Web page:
These materials are designed primarily for transportation planners but can be used by any person—including transportation agency staff members; engineers; local planners; local leaders; board and committee members; and social service agency personnel—who wants to learn more about transportation equity, ways to enhance interactions with underrepresented citizens, or how to teach the transportation planning process to underrepresented groups.  The materials focus on the geographical areas of Morgantown and Monongalia County, West Virginia, which are served by the Morgantown Monongalia Metropolitan Planning Organization.

Guidebook 1: Defining the Transportation Planning Problem and Doing Things Differently—defines the transportation planning problem as it relates to underrepresented citizens, describes transportation equity, and offers suggestions for doing things differently to address transportation planning and equity issues.

 

 

 

 


Guidebook 2: A Review of Transportation Planning Principles, Public Involvement, and Environmental Justice—offers a brief overview of “transportation planning in service to the community” and discusses public input and environmental justice requirements for transportation projects.

 

 

 

 


Guidebook 3: Who are the Underrepresented Citizens we Hope to Engage in Transportation Planning—offers information about underrepresented citizens and how lack of access to transportation services creates daily challenges in securing basic necessities like food, health care, and getting to work, school, appointments and other important places.

 

 

 

 


Guidebook 4: Who Can Use the Transportation Equity Project’s Training Materials and How to Teach Using Lesson Plans—presents a brief overview, about using the Training Module for Teaching the Transportation Planning Process to Underrepresented Citizens: “Why Getting Involved in Transportation Planning is So Important,” especially for new trainers. It explains who can use the materials, strategies for teaching adults, and how to use lessons plans that offer step-by-step instructions for teaching each topic.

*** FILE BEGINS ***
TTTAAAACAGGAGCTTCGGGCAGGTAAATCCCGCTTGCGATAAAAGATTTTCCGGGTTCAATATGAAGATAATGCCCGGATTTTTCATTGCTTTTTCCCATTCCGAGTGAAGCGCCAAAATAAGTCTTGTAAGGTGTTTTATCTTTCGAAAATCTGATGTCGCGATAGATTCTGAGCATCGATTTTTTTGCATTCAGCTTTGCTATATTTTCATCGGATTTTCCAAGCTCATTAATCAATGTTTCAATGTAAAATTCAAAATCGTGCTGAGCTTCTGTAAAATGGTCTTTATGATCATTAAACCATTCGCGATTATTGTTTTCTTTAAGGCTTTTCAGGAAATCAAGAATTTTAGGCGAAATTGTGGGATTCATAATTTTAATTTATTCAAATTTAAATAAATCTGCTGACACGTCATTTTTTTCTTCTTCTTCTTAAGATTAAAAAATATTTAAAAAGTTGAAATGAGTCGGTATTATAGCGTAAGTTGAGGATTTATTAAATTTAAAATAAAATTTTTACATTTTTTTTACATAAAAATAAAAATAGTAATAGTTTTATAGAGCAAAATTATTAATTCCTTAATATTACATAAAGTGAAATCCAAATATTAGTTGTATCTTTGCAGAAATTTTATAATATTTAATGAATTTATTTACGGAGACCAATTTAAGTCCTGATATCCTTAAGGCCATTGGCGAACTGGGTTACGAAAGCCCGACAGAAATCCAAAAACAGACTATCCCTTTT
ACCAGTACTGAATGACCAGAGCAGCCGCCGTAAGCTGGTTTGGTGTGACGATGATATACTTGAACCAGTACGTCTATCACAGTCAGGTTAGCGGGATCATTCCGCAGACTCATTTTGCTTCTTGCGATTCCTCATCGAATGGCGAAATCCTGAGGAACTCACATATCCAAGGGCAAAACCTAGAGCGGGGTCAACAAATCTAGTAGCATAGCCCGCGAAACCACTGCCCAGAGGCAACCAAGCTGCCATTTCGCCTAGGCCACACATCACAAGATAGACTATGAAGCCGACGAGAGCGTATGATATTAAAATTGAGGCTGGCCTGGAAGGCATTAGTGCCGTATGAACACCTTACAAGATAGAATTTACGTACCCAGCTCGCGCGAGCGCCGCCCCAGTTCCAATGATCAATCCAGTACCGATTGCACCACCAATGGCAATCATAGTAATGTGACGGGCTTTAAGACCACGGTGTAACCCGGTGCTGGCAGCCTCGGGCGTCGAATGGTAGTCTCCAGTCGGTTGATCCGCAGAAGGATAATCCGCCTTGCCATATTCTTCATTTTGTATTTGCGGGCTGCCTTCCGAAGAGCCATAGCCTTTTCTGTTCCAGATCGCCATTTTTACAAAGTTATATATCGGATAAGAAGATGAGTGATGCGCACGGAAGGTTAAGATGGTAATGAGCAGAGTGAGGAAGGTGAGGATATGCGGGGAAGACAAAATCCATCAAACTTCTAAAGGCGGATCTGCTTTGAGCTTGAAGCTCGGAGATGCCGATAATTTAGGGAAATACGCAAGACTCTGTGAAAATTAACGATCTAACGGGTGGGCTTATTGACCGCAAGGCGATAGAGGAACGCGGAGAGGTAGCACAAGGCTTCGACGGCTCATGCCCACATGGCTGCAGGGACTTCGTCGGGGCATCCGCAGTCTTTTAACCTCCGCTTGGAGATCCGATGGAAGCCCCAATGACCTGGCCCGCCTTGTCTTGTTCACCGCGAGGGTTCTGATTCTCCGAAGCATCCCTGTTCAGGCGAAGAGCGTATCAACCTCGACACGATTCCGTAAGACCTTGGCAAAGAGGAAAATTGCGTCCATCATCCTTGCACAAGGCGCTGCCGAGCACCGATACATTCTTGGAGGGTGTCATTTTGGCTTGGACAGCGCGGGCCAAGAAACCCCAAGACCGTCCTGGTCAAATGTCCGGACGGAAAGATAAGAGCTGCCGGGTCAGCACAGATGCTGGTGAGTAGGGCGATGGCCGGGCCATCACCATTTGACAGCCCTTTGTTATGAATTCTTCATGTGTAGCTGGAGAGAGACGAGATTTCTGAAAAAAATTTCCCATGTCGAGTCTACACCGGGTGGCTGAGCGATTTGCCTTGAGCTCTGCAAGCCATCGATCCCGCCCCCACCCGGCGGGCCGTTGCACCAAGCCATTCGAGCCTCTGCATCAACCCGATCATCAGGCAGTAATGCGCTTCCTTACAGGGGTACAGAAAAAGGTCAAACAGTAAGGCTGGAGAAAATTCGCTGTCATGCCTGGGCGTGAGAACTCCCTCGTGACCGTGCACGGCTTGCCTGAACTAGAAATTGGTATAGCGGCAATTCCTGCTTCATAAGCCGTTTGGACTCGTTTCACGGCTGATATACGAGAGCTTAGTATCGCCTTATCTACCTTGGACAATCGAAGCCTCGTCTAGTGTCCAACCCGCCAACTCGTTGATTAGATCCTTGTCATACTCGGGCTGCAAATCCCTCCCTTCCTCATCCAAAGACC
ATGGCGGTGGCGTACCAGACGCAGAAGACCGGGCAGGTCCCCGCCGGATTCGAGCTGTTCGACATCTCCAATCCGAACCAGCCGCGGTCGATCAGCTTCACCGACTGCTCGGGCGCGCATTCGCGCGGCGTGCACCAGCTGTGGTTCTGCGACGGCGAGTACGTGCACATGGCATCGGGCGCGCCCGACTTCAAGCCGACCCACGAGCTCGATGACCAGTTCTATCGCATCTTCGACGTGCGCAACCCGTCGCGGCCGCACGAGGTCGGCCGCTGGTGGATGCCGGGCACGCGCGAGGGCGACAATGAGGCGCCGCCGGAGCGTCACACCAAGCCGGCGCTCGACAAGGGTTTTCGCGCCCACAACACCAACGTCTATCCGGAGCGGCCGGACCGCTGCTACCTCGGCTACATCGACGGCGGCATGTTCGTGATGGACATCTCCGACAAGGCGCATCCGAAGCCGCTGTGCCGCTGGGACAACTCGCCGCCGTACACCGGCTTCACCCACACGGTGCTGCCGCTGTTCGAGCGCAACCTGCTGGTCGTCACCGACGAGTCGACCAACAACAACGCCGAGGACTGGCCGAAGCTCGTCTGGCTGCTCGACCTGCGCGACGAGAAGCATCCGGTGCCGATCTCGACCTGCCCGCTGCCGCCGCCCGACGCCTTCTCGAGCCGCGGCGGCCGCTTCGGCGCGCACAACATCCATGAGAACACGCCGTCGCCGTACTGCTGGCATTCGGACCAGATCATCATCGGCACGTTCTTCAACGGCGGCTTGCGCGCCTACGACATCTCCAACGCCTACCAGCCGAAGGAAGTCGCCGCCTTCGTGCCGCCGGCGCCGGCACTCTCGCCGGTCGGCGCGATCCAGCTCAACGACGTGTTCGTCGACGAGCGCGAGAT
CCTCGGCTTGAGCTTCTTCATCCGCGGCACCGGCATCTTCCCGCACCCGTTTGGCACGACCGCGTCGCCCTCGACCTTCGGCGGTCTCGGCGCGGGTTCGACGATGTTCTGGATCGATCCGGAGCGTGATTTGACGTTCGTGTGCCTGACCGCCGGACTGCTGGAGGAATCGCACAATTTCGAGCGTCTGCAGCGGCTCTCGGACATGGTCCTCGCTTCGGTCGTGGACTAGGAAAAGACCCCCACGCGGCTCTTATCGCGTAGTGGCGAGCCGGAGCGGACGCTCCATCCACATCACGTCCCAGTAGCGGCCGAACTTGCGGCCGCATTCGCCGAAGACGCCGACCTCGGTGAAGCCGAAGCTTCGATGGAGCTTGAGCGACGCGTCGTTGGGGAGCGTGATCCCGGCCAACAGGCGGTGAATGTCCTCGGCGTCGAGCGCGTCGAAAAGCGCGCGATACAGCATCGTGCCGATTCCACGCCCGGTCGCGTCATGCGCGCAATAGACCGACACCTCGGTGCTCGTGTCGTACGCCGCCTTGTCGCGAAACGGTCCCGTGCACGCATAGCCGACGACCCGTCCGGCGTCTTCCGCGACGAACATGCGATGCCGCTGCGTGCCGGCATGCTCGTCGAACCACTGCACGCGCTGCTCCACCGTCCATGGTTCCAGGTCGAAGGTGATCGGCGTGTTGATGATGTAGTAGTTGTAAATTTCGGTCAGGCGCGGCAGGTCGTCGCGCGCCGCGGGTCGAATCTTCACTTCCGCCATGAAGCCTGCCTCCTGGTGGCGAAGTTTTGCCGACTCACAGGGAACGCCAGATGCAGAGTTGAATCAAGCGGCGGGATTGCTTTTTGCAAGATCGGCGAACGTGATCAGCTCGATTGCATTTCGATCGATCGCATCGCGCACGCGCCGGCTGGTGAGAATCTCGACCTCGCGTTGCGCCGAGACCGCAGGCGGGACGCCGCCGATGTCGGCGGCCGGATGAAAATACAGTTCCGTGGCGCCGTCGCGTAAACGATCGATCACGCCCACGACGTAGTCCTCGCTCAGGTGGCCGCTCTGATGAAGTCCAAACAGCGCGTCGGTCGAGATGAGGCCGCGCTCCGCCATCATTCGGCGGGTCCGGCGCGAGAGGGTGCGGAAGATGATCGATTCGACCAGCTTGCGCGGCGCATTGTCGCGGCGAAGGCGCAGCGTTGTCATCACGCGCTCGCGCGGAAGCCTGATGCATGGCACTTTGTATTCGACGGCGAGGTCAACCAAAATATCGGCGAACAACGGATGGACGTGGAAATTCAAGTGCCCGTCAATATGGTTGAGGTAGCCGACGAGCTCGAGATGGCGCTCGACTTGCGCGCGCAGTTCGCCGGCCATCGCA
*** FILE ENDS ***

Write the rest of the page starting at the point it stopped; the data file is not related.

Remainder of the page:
Guidebook 5:  Reaching and Engaging Underrepresented Citizens through Their Trusted Allies and Advocates—offers suggestions for reaching and engaging underrepresented citizens through their trusted allies and advocates, based on recommendations from Morgantown and Mon County social service providers.

 

 

 

 


Guidebook 6: Advertising to Reach Underrepresented Citizens—Determining the Message and Communication Strategies—offers suggestions for crafting effective messages and selecting appropriate communication venues—print, broadcast, social media, face-to-face, etc.—for reaching underrepresented citizens.

 

 

 

 


Guidebook 7: Benefits and Disadvantages of Communication Venues for Underrepresented Citizens—identifies, describes and presents benefits and disadvantages of a wide variety of traditional and non-traditional communication venues.

 

 

 

 

 


Guidebook 8: Convening Public and Other Transportation Planning Meetings with Underrepresented Citizens—recommends strategies for holding, designing, and conducting public meetings so that they are more accessible, understandable, and welcoming to underrepresented citizens.

 

 

 

 


Training Module for Teaching the Transportation Planning Process to Underrepresented Citizens: “Why Getting Involved in Transportation Planning is So Important”—guides an instructor through the process of teaching the transportation planning process to underrepresented citizens in a classroom setting. Topics include: (1) how the local transportation planning process works and why it is important for underrepresented citizens to participate, (2) the three phases of the local transportation planning process, and (3) why, where, when, and how underrepresented citizens can provide input to the transportation planning process—to address both long-term and short-term transportation needs.

 


PowerPoint Presentation for the training module, “Why Getting Involved in the Transportation Planning Process is So Important—PowerPoint slides designed to accompany the training module.